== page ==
Report: Wisconsin Public Schools have lost 32K students since 2019

Lower birth rates, children moving to private, home schools have hurt public school enrollments

A class at Kennedy Elementary School
Stacy Splittgerber, a special education teacher at Kennedy Elementary School in Green Bay, Wis., divides her time between 4K and early education. Splittgerber has more than three decades of experience as a special education teacher. Despite the stress, small victories keep her going “because they need me.” Photo taken Sept. 7, 2021. Anastasia Geigel/Press Times

Wisconsin public schools have lost more than 32,000 students since 2019 due to an increase in private and home school enrollment and a decline in the birth rate, according to a new report by the Wisconsin Policy Forum.

At the same time, there are between 4,500 and 11,600 “missing children” from schools.

Using public, private and home school enrollment data since the fall of 2019, the report found thousands of school age children were unaccounted for during the 2022-23 school year, accounting for nearly one-third of the public school enrollment decline.

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“These students would seem to be missing either because the data on them was not collected or, worse, because they disconnected from the education system in Wisconsin entirely,” the policy forum report found.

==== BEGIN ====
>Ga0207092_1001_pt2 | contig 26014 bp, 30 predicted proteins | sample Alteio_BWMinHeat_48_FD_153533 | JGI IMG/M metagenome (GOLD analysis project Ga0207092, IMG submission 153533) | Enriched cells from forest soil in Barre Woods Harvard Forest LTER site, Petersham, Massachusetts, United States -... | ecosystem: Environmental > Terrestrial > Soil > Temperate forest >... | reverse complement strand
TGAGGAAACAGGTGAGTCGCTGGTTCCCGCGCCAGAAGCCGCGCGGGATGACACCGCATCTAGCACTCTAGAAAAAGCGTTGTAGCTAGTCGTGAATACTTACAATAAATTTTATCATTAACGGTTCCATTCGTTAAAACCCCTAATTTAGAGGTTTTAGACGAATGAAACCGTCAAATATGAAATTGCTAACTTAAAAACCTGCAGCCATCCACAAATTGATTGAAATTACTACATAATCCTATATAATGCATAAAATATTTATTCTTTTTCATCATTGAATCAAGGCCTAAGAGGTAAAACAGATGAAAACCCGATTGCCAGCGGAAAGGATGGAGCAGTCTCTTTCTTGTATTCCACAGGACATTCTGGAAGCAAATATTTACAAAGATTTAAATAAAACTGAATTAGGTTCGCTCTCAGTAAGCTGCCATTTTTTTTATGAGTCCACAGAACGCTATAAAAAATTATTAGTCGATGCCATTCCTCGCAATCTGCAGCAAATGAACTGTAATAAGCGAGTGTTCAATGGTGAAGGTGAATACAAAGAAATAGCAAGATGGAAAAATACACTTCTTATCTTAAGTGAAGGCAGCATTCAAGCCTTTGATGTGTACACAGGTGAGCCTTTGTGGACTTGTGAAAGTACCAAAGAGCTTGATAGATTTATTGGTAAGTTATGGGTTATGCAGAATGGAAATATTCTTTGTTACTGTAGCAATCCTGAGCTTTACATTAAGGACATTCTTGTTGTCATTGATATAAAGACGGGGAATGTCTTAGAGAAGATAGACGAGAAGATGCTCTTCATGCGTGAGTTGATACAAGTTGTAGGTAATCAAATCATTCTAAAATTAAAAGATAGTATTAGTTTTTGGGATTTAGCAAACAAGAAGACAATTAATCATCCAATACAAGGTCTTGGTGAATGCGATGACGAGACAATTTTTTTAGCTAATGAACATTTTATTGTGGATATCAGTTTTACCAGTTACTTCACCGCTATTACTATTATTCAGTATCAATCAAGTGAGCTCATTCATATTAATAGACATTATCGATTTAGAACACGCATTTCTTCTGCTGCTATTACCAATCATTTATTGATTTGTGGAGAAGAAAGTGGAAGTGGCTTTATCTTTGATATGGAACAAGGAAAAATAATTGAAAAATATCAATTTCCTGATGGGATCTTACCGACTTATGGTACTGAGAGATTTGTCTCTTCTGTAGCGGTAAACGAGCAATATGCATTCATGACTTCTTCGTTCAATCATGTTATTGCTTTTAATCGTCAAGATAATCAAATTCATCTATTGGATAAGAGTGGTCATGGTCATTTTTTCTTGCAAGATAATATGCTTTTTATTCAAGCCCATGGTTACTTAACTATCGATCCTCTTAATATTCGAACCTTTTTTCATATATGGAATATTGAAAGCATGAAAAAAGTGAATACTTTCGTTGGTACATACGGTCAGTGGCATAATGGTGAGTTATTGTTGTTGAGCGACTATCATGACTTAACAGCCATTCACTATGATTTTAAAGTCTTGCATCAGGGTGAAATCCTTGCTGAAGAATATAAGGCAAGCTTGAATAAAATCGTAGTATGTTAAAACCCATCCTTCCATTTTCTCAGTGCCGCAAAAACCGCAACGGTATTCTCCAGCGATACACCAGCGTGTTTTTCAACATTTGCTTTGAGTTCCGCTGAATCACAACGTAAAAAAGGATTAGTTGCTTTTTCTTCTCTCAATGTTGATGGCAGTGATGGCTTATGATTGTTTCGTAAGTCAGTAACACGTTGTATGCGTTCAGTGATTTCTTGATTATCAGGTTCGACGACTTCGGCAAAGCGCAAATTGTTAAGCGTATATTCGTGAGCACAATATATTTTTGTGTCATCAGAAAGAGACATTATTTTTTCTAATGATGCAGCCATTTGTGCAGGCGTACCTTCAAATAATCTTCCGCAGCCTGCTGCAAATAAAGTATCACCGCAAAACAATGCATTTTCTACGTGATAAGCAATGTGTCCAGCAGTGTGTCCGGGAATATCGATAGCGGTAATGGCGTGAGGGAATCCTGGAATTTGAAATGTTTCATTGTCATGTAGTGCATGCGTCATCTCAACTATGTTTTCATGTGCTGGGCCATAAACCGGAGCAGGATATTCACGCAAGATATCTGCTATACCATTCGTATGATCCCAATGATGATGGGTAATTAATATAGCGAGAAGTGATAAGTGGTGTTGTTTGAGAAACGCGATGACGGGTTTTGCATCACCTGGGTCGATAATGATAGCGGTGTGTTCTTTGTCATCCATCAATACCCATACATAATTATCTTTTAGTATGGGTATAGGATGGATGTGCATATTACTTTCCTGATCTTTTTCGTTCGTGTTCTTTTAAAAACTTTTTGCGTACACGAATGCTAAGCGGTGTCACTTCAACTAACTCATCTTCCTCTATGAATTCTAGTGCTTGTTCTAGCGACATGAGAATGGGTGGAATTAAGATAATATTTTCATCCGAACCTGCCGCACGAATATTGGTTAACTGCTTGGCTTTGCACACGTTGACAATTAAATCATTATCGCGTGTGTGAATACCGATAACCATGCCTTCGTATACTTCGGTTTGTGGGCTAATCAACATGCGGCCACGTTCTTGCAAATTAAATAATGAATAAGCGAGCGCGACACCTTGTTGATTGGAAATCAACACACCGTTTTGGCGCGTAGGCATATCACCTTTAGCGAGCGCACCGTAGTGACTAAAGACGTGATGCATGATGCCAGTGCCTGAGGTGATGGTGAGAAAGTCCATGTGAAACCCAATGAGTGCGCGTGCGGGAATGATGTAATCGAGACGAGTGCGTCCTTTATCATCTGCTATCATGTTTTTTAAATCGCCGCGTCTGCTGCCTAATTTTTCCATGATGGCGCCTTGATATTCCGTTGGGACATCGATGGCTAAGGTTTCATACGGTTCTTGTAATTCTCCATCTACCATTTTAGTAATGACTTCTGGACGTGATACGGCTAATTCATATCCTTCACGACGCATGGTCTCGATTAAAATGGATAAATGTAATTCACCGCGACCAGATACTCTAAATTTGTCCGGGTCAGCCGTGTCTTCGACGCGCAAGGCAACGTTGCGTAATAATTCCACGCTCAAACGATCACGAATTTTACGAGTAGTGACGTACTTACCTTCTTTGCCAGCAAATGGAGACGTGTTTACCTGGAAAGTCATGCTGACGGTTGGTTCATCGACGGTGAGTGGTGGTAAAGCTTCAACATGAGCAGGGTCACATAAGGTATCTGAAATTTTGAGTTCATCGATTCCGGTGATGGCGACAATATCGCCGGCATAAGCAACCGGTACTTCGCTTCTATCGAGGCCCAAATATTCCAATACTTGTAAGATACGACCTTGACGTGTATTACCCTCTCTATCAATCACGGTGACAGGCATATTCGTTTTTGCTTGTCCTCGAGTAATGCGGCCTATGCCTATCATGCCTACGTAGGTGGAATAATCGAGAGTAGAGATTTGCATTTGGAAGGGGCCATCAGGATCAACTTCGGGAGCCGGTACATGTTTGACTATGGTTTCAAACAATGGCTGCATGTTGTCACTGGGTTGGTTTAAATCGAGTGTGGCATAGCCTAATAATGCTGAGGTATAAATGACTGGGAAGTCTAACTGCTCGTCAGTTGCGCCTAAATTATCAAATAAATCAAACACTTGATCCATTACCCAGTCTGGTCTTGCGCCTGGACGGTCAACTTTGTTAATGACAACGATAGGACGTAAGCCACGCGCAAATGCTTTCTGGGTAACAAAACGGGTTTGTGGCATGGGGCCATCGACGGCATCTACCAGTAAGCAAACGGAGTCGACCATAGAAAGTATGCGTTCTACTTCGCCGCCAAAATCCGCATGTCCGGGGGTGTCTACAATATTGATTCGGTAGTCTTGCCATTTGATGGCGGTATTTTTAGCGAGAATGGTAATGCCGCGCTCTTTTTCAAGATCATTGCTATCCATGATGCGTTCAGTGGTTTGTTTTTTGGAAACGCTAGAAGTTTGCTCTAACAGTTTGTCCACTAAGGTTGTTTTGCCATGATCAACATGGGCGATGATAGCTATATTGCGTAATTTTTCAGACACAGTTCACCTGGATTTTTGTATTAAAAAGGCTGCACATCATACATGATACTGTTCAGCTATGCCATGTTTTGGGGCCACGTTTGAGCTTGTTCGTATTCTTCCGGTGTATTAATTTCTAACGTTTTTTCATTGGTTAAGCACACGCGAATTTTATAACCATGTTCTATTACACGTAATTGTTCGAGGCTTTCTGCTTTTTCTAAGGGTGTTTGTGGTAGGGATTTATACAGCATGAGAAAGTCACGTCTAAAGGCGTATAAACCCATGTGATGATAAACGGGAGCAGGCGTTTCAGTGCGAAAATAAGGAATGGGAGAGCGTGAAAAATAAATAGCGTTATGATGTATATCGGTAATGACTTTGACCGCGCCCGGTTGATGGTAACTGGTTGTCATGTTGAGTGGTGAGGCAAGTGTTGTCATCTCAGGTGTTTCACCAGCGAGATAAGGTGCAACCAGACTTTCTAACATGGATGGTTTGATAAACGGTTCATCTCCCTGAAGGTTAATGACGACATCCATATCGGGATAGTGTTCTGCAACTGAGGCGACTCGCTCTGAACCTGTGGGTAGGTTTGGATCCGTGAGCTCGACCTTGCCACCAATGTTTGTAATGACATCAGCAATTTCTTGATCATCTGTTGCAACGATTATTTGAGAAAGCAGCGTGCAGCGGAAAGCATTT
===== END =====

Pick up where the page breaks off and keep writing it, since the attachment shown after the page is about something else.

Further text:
Department of Public Instruction officials noted in the report that private and home schools are not held to the same standard as public schools when it comes to reporting enrollment data, so there are likely those students who are being educated, but are not captured by state counts.

Private and home schools don’t collect data on students until they reach first grade, which could be a reason for the decline of younger students. But Ari Brown, one of the authors of the policy forum report said enrollment in grades first through fourth are also down.

There could be many other reasons for children not being accounted for in Wisconsin schools, including truancy, children being kept home to watch younger siblings or migration out of state, Brown said.

“There really just doesn’t be a clear understanding anywhere of who these students are, and to what extent this is an issue,” Brown said. “We know that there were a lot of issues with mental health, chronic absenteeism, and I think what has surprised me the most is there are potentially thousands of students across the state who are not in school and there are not one or two items to explain that.”

Enrollment numbers for fall 2023 will be released Friday.

The biggest decline in public school enrollment came in the 2020-21 school year, when more than 25,000 students, or about 3 percent of the population moved to private or home schools.

The decrease was attributed by previous forum research to the apparent choice by many parents and guardians to delay sending their youngest children to pre-kindergarten and kindergarten at the height of the COVID-19 pandemic.

As the immediate impacts of COVID-19 subsided, many hoped and expected the enrollment numbers would rebound.